Open communication lines to the public
Enhance your reputation in the Y2K crisis
By Ronald Hanser
Hanser & Associates
West Des Moines, IA
What happens to corporations when they are in a crisis? Research performed in 1993 showed that 80% of the general public shunned companies such as Pepsi, Exxon, Sears, and Dow Corning when they were in a crisis.
To translate that into what it means for your hospitals in a year 2000 (Y2K) crisis: People will tend to stay away, and your revenue will crash.
Why? Because people become angry if they think an organization has refused to accept responsibility for its actions. They also believe that an organization is being less than forthcoming if it provided incomplete or inaccurate information. Additionally, they believe the institution is putting profit before public interest, patient safety, and patient health.
Defining a crisis
A straightforward definition of a crisis is anything that disrupts the normal flow of business, and Y2K already is disrupting normal activity. During the year 2000 transition, the outside world will be considering the organization externally, in terms of its behavior, activities, and values.
To not talk about a seemingly obvious problem, such as Y2K, especially in the light of public opinion, can reflect negatively on your organization. You can be perceived as not working in the public interest.
The objective throughout the Y2K remediation process is to do the right things for the right reasons — to ensure you are able to continue to provide high-quality health care services to the people in your community who depend on you. Unfortunately, many health care organizations don’t tell people they are doing this. Your values — whether they be openness and connection to the community or something else — will be communicated by your actions.
Because the public is going to be paying attention to the external view, you need to be "out front" before you have a crisis. Preparing your public helps them perceive your organization as being one of the good guys. You are doing things to protect the public safety. And, attorneys point out that you are also talking to the potential jury pool.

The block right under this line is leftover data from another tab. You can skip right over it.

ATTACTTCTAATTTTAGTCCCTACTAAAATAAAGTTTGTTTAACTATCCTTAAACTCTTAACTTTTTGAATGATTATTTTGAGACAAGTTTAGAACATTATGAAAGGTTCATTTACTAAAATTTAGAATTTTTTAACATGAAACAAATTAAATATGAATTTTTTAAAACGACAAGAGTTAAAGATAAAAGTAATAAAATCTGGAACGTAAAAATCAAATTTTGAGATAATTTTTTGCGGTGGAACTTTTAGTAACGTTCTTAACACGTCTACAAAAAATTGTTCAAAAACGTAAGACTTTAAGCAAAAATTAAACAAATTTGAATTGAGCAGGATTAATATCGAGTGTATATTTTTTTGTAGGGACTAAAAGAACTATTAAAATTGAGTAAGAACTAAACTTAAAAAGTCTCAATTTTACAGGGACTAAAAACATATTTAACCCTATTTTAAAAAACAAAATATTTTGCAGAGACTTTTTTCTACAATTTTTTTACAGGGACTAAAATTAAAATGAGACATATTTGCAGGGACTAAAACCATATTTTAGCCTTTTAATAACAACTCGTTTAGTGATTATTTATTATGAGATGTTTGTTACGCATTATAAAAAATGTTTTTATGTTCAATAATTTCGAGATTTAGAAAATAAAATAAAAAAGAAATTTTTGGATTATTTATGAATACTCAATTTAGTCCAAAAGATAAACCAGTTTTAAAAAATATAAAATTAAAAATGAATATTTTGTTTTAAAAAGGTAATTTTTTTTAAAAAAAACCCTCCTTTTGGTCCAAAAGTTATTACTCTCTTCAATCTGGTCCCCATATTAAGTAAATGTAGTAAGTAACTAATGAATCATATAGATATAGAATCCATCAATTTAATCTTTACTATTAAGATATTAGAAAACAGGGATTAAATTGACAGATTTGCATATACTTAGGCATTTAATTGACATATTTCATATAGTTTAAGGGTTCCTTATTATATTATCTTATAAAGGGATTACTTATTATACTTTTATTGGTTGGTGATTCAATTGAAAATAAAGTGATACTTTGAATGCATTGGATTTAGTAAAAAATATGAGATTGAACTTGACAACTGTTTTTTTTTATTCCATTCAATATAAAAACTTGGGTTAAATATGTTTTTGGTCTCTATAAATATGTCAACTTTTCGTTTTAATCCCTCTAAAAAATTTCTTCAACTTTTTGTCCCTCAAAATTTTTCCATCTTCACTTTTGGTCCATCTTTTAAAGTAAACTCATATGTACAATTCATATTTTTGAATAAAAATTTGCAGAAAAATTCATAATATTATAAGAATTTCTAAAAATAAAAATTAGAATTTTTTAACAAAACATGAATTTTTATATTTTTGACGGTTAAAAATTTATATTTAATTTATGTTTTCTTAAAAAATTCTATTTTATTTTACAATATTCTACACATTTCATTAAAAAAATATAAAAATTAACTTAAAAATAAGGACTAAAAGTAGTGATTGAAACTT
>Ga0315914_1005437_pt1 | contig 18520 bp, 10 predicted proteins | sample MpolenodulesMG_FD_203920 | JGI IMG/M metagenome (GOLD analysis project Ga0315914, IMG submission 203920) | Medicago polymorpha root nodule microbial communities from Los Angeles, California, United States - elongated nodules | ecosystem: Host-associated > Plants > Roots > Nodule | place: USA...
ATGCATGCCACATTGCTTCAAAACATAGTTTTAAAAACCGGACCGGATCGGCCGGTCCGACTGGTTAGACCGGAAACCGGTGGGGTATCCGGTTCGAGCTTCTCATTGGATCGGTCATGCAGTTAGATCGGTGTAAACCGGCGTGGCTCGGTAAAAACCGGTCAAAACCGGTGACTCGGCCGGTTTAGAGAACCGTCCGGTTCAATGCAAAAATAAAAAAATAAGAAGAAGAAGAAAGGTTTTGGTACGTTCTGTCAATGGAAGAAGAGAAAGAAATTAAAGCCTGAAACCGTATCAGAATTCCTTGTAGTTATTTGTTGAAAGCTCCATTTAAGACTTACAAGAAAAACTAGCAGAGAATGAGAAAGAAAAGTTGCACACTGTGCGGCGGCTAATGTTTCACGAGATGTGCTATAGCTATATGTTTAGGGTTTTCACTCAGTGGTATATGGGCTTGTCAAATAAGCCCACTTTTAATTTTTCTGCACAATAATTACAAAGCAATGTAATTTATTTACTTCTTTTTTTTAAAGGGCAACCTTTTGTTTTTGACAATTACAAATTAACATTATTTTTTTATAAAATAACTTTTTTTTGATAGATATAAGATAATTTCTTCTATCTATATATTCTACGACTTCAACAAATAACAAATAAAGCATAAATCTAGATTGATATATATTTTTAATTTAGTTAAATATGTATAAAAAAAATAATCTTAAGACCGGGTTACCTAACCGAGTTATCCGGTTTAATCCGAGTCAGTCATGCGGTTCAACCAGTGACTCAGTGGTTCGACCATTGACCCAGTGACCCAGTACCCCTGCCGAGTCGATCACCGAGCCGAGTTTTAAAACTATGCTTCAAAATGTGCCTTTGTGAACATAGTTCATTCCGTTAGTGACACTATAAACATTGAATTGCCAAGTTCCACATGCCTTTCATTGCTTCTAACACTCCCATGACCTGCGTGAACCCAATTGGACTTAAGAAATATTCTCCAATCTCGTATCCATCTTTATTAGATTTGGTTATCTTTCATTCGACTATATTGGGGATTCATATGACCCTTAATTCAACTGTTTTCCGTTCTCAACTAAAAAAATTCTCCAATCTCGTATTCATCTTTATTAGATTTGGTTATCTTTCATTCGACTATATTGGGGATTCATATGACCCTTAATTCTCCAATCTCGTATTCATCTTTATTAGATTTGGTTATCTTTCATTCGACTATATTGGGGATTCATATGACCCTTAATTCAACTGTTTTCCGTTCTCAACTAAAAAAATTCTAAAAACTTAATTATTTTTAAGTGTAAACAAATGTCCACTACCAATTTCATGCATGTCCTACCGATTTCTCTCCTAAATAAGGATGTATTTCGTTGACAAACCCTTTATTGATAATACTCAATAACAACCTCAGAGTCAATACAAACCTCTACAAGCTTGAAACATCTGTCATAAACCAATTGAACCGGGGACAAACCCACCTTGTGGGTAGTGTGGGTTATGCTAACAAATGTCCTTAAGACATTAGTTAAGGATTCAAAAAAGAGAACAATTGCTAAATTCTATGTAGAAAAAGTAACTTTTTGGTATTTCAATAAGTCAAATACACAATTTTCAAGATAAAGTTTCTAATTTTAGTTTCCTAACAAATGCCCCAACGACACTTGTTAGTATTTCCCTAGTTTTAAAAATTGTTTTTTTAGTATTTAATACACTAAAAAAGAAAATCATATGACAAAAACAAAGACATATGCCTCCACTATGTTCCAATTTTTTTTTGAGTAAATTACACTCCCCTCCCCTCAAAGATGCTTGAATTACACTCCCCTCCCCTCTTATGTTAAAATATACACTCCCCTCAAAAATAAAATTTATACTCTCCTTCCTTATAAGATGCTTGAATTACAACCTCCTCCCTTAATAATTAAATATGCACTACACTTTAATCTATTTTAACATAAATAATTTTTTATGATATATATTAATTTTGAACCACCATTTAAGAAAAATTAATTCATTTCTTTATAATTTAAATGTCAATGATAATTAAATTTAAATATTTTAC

You also can reduce Y2K’s influence by considering all the things that may go wrong with Y2K. Anticipation and preparation help you catch many potential problems. Seize those opportunities for your organization to assess the risk, and you will be able to achieve your communication objectives while better utilizing your resources.
Creating a Y2K plan
The basics of a plan include objectives and strategies, because the tactics of what your organization will do in a crisis are situational. They can change from day to day and from hour to hour as new information becomes available. The objectives include defining what success in January 2000 will be. Do you want to be where you were, in a better position, or nowhere at all?
Your CEO should be directly involved in developing your plan. There are certain instances in which the public expects the CEO to step up to the podium and explain what has happened. He or she also is expected to express sadness and concern and say the organization has always placed the health and safety of its patients, employees, and others in the community as its highest priority. The board of directors also should have input regarding defining the optimum legal and financial reputation outcomes.